- The Washington Times - Tuesday, February 17, 2004

DETROIT - American drivers are renewing their love affair with horsepower.At auto dealers across the country, a growing number of buyers are trading up to SUVs and trucks

powered by big engines such as the V-8 and the “hemi,” machines once shunned as gas-guzzling polluters but now increasingly embraced for their might.

Carlton Jack of The Woodlands, Texas, was so enamored of his Dodge Ram pickup powered by a hemi that he bought another for his wife, Lourdes, at Christmas.

“Fuel consumption wasn’t a consideration,” said Mr. Jack, a Houston policeman and former Ford truck owner. “I wanted the power and performance of the hemi, and I liked the looks of the Ram. That’s what sold me.”

Automakers installed large V-8 engines in 29.1 percent of all passenger vehicles built in North America for the U.S. market last year, the highest rate since 1985, according to Ward’s Automotive Reports. The rate has risen every year since 2000, when V-8s went into 25.3 percent of North American-built cars and trucks for American drivers.

In the same four-year stretch, smaller four-cylinder installations fell from nearly 27 percent to 25.3 percent.

Analysts and industry executives give different reasons for the rise in V-8s, which use more fuel but produce more power than smaller engines: strong demand for trucks and sport utility vehicles, relatively inexpensive gas prices and technology that is leading to improved fuel efficiency, even in bigger engines.

The popular hemi, which dates to the 1950s, gets its name from the hemispherical shape of its combustion chamber, which Chrysler executives say allows it to produce more power and achieve greater fuel economy. Chrysler introduced the newest version of the hemi in 2002 on heavy-duty trucks, then began offering it as an option on the Dodge Ram 1500 pickup and Durango SUV.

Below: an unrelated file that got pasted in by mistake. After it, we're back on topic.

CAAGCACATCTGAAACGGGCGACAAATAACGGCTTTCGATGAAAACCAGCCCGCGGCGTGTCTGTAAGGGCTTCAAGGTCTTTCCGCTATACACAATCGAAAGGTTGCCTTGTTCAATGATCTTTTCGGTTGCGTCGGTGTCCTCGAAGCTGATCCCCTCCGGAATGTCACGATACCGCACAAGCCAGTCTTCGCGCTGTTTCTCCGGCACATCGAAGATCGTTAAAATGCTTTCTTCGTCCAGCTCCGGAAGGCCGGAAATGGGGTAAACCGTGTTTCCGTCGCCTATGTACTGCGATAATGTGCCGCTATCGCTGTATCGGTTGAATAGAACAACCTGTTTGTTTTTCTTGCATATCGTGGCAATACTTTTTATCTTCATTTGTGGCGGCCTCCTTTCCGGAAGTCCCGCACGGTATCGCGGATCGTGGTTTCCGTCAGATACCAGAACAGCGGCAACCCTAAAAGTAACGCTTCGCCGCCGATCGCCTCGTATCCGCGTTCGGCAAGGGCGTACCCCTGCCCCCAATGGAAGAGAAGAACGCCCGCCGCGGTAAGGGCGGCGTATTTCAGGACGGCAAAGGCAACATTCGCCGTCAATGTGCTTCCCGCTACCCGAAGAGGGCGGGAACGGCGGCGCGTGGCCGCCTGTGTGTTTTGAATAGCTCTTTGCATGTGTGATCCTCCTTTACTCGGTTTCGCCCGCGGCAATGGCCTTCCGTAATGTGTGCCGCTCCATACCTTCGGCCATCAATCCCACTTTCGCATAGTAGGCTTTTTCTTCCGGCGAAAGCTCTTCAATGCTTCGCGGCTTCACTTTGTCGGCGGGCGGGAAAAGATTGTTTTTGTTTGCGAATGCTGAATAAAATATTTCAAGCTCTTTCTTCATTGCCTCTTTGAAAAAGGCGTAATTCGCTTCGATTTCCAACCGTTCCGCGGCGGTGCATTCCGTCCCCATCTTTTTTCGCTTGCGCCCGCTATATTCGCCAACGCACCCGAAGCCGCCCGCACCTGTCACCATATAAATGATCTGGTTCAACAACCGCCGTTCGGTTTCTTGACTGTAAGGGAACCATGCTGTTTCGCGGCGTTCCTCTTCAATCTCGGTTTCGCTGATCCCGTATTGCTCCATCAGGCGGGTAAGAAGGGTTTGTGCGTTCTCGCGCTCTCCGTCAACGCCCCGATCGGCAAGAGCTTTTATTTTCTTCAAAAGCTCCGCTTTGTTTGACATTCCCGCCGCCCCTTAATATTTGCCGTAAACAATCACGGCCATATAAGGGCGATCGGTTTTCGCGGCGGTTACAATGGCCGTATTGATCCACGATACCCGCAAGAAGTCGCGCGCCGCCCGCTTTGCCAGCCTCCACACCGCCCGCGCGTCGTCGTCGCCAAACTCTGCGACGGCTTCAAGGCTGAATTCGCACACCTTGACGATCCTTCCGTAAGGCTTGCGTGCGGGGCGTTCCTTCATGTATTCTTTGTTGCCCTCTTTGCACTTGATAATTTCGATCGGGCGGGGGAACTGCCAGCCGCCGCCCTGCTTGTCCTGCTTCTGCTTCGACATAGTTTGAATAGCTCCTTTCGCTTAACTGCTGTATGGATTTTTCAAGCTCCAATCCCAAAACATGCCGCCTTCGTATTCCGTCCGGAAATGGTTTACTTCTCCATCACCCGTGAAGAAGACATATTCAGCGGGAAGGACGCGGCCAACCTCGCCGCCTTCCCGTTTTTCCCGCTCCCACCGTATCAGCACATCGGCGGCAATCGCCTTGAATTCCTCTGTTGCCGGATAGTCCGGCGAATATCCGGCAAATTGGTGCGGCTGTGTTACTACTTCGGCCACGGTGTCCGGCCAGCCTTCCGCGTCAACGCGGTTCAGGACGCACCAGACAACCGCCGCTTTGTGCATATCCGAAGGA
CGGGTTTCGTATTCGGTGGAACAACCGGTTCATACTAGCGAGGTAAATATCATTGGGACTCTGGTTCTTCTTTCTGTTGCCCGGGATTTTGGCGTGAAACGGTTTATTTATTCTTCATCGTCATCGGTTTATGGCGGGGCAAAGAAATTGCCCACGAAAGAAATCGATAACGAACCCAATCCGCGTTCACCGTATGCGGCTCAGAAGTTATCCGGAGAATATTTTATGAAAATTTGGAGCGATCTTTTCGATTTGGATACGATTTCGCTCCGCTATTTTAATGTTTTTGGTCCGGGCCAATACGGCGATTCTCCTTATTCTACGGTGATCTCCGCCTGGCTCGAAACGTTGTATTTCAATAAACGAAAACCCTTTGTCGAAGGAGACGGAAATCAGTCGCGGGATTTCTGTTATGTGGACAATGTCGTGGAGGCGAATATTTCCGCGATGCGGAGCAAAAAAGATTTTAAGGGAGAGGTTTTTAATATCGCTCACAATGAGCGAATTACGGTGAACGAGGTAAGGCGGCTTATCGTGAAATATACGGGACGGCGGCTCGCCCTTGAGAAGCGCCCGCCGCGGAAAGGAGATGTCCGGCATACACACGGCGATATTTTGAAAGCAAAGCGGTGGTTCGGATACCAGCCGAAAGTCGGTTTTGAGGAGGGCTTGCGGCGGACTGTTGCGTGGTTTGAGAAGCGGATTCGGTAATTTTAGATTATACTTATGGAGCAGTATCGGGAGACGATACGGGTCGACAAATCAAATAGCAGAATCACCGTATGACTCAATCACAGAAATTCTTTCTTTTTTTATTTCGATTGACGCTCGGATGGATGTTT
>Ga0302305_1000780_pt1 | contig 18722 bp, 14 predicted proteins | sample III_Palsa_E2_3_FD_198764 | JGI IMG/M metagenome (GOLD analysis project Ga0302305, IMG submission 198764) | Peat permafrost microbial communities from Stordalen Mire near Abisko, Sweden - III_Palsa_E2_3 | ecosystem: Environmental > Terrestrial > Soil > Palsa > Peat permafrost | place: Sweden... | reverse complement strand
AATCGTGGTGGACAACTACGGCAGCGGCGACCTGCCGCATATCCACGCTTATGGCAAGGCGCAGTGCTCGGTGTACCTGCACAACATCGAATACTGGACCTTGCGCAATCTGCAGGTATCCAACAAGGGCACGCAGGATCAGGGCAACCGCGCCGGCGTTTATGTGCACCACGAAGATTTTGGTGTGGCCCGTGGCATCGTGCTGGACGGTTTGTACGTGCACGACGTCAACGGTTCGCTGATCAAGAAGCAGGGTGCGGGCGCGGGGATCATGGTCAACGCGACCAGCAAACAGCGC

Chrysler says a hemi-equipped 2004 Ram 1500 can get 14 miles per gallon in the city and 18 mpg on the highway, about 10 percent better than the non-hemi engine in the previous Ram.

Environmental advocates say making vehicles more powerful is the wrong approach — Detroit automakers should be focusing instead on hybrid and other “green” technology that foreign makers excel at.

“There will always be a market for the gas-guzzling powerhouse, but the American manufacturer seems to be willing to lose market share as Toyota and Honda bring in better technology,” said Daniel Becker, director of the global warming and energy project for the Sierra Club. “It’s unfortunate that Detroit confuses horsepower with quality, and it’s why more and more Americans are buying imported vehicles.”

But foreign makers are also interested in the bigger engines.

Nissan Motor Co., which made its name in the domestic market selling small, fuel-efficient cars, recently introduced the full-size Titan pickup with a V-8 engine to challenge the Dodge Ram and models from Ford, Chevrolet and GMC. Nissan also added a bigger engine to its latest Altima sedan.

Lee Weinman, a Ford dealer in Chicago, said the fact that major automakers are beefing up engines at the same time they are spending billions on fuel-cell technology speaks to the increasingly diverse tastes of American drivers.

More consumers are opting for the ecologically friendly gasoline-electric hybrid vehicles. For now, the only hybrids available in the United States are small cars made by Honda Motor Co. and Toyota Motor Corp., yet sales have risen from 20,000 in 2001 to 47,000 last year, according to the Power Information Network, an affiliate of J.D. Power and Associates.

“There definitely seems to be a trend of buyers looking for more power, but a successful manufacturer pretty much has to have a wide offering to remain viable,” Mr. Weinman said.

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